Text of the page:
You make a very reasoned argument, and it may well be that Capt Asseline was badly advised. Union politics are far too complex for the likes of me.

Last edited by Chris Scott; 23rd Jan 2014 at 12:27.
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Old 23rd Jan 2014, 11:59
  #356 (permalink)  
 
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Originally Posted by rudderrudderrat
The above presentation suggests the aircraft is actually taken beyond CL Max, and its behaviour is observed in both Normal law and "Additional stalls performed with degraded control laws" (slide 35) to determine VS1g.
The presentation describes recent experience during testing of A380 and B787 and is looking toward the future. Slide 35 doesn't mention Vs1g.

Nothing in the presentation is in conflict with my position that the certified Vs1g for the A320 was determined in accordance with the Special Conditions for type certification of the A320: in normal law as designed for the production airplane except with alpha-prot disengaged. Additional tests were conducted with modified or degraded control laws to demonstrate stall characteristics and to obtain aerodynamic data beyond alpha-max (and probably beyond cLmax) for design purposes and for the flight simulator data package.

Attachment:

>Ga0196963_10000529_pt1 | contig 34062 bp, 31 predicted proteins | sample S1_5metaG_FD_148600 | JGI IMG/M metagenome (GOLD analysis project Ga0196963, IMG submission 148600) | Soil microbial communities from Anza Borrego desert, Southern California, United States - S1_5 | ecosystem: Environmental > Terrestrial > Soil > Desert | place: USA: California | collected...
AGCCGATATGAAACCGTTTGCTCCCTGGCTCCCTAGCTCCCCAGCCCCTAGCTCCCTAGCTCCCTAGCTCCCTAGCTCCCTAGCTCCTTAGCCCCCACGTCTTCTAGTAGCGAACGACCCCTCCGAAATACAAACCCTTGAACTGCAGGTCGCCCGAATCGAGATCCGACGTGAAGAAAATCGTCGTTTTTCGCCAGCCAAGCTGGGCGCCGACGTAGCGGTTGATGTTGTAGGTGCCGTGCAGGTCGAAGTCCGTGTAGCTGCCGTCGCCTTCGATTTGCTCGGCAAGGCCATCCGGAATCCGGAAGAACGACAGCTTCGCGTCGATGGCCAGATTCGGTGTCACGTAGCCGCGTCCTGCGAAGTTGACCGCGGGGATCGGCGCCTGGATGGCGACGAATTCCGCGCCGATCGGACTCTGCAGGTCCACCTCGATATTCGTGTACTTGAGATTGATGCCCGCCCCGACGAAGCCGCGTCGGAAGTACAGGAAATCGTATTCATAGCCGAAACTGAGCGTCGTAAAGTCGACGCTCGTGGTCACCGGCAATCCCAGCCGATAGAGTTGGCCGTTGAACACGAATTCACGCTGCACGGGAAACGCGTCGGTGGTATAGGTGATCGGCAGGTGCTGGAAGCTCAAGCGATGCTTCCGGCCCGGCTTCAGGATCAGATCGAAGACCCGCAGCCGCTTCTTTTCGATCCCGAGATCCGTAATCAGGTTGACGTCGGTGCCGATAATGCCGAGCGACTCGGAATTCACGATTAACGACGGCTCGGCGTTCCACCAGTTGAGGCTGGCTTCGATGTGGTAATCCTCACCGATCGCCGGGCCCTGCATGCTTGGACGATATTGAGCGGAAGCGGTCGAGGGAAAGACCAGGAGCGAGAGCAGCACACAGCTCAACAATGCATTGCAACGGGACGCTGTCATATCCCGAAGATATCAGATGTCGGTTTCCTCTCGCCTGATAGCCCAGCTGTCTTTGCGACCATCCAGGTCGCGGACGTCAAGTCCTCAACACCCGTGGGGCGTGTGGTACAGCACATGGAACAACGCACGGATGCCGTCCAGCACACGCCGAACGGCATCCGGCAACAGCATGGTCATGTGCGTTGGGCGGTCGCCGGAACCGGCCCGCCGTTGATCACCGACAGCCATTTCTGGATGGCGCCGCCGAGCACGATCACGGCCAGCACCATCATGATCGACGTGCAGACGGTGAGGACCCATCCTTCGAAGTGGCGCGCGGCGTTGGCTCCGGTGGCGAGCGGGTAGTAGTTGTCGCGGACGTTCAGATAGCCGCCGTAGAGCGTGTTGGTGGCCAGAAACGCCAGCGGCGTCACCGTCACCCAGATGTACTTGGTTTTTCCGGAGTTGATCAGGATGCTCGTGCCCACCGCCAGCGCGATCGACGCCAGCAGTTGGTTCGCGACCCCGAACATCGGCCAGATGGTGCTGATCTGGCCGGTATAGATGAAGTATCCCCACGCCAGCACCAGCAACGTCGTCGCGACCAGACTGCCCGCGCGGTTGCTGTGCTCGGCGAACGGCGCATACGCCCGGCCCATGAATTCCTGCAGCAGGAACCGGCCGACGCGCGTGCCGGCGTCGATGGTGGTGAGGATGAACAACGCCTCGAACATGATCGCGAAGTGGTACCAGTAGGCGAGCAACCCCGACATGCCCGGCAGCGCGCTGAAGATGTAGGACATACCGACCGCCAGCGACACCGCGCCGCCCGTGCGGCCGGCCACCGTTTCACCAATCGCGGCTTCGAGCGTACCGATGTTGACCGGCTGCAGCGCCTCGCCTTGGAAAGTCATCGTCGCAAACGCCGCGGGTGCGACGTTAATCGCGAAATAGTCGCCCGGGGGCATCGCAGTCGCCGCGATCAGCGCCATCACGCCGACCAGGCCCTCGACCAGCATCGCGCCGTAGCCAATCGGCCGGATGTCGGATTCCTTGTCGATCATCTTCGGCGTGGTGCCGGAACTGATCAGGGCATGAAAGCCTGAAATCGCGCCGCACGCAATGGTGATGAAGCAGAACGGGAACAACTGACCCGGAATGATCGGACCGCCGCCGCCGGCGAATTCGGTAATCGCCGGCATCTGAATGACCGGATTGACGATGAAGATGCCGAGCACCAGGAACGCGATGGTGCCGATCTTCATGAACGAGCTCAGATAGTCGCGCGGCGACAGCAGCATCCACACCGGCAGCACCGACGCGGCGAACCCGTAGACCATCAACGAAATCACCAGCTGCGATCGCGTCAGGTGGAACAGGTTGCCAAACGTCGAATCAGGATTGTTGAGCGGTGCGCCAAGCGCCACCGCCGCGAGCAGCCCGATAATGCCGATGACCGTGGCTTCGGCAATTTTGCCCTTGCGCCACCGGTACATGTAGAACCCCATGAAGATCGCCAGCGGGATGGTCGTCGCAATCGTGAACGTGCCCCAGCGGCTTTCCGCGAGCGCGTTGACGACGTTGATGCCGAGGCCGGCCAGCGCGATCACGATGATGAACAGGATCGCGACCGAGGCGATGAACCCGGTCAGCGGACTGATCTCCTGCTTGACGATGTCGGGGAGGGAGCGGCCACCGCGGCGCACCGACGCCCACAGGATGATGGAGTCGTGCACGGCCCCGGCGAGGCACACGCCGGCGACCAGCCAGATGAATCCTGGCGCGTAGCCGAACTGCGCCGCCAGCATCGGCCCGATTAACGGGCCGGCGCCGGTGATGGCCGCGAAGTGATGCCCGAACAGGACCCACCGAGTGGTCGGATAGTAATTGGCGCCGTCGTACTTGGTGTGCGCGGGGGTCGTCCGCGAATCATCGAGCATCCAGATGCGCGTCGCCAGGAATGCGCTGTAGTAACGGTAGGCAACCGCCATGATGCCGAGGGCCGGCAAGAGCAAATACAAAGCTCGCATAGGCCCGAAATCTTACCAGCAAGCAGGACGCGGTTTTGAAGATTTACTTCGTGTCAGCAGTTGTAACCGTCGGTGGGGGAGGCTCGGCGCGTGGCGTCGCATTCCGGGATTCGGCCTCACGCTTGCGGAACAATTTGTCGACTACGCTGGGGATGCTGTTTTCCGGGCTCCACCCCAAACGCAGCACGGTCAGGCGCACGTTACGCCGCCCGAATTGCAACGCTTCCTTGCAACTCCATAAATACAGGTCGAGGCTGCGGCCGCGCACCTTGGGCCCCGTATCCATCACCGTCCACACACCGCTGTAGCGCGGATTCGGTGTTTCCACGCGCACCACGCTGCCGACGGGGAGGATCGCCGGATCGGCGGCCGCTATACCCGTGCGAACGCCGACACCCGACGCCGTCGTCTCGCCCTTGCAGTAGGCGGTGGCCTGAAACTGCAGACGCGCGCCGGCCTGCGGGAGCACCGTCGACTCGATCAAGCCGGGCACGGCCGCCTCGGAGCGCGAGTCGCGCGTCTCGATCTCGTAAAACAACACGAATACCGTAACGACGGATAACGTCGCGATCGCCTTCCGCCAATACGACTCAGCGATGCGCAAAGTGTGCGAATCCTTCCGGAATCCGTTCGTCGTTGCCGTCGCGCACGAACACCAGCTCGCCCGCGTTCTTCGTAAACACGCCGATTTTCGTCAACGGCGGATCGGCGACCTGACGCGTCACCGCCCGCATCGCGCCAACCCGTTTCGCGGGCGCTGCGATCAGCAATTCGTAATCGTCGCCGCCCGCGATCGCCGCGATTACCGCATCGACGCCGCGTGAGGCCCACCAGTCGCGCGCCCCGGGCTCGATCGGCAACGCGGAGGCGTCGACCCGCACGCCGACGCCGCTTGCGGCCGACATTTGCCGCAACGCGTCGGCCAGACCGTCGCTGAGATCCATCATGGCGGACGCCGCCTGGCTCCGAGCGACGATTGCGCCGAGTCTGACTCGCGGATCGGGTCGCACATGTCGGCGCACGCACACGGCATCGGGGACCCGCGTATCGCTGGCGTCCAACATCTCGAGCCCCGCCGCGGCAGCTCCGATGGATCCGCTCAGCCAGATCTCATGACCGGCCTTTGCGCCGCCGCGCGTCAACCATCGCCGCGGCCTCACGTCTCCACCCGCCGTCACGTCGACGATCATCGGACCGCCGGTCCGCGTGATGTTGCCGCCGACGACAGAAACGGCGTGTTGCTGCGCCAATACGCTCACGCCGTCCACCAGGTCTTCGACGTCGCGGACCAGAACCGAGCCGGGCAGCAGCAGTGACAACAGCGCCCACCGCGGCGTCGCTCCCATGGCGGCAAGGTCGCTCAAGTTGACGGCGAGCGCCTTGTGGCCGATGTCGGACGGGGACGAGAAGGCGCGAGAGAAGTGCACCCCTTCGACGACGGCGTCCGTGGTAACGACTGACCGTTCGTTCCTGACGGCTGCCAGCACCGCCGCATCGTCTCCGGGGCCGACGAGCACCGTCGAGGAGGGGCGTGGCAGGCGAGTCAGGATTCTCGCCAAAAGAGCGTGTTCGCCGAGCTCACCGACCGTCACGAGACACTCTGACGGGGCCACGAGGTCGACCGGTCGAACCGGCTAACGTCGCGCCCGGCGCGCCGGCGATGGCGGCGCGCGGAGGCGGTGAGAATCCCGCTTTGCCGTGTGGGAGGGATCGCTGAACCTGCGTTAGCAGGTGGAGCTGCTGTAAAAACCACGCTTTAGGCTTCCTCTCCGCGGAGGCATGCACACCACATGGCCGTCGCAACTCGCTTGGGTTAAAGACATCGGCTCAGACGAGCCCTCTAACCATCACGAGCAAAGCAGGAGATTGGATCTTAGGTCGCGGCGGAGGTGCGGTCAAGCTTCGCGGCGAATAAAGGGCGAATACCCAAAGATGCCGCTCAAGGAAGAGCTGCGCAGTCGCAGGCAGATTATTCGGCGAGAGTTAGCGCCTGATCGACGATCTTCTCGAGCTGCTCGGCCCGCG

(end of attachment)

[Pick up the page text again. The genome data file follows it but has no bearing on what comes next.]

P.S.
This effectively means that the 1987 FCOM (Chris Scott #213) was in error when it said "alpha-max = alpha (1.06 Vs)".

Last edited by HazelNuts39; 23rd Jan 2014 at 17:01. Reason: P.S.
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Old 23rd Jan 2014, 13:43
  #357 (permalink)  
 
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@Hn39

Nothing in the presentation is in conflict with my position that the certified Vs1g for the A320 was determined in accordance with the Special Conditions for type certification of the A320: in normal law as designed for the production airplane except with alpha-prot disengaged. Additional tests were conducted with modified or degraded control laws to demonstrate stall characteristics and to obtain aerodynamic data beyond alpha-max (and probably beyond cLmax) for design purposes and for the flight simulator data package.
That makes sense. Those additional tests (with an increased alphamax so that it didn't interfere with the testing) would have come first to establish what alphamax might be and the certification tests then completed up to that alphamax/Vs1g as you suggest.
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Old 23rd Jan 2014, 15:44
  #358 (permalink)  
 
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Originally Posted by Chris Scott
The CVR quotes the copilot's FMA call as "THR...". That is presumably the transcriber's shorthand for the spoken word "Thrust...", which happens to be abbreviated (as you know) to "THR" on the thrust FMA.